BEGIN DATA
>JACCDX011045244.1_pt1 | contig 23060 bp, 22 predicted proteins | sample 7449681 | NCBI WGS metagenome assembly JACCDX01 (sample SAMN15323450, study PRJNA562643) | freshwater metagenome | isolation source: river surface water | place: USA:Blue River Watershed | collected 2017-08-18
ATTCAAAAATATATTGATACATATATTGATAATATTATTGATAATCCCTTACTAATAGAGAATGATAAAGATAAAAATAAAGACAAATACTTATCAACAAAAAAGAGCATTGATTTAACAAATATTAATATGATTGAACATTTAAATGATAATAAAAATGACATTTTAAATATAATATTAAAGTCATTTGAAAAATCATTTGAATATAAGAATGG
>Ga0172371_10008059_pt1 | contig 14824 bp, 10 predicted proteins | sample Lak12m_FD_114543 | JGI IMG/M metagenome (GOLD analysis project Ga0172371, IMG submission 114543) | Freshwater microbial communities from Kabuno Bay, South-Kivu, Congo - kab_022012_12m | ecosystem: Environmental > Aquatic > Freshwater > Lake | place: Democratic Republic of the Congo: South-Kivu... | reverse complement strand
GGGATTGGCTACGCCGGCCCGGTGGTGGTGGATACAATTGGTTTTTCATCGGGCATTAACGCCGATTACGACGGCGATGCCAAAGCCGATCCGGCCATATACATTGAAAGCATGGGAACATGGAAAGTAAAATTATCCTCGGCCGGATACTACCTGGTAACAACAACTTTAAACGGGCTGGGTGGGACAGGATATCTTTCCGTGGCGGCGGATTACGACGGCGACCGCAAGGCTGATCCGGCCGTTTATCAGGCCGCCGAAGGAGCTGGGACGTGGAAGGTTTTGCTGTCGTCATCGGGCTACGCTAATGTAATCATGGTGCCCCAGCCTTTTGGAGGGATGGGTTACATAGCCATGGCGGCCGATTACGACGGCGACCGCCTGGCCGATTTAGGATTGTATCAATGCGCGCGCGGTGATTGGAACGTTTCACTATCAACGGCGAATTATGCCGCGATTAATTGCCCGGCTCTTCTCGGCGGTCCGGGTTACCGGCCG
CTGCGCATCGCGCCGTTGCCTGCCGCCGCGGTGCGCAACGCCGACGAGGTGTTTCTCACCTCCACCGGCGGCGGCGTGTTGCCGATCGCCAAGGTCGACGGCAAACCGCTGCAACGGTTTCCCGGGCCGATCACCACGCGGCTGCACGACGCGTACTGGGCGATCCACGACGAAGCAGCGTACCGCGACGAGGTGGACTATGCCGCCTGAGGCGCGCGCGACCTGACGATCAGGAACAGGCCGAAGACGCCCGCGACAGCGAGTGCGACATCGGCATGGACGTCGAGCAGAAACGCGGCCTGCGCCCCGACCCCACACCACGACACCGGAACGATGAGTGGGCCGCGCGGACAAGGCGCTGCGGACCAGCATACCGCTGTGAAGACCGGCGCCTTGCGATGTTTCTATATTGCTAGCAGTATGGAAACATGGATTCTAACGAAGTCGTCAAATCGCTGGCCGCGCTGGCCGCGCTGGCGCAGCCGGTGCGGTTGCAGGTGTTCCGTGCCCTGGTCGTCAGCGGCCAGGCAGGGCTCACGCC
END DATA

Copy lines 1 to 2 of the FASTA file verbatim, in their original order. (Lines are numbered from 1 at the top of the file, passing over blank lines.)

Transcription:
>JACCDX011045244.1_pt1 | contig 23060 bp, 22 predicted proteins | sample 7449681 | NCBI WGS metagenome assembly JACCDX01 (sample SAMN15323450, study PRJNA562643) | freshwater metagenome | isolation source: river surface water | place: USA:Blue River Watershed | collected 2017-08-18
ATTCAAAAATATATTGATACATATATTGATAATATTATTGATAATCCCTTACTAATAGAGAATGATAAAGATAAAAATAAAGACAAATACTTATCAACAAAAAAGAGCATTGATTTAACAAATATTAATATGATTGAACATTTAAATGATAATAAAAATGACATTTTAAATATAATATTAAAGTCATTTGAAAAATCATTTGAATATAAGAATGG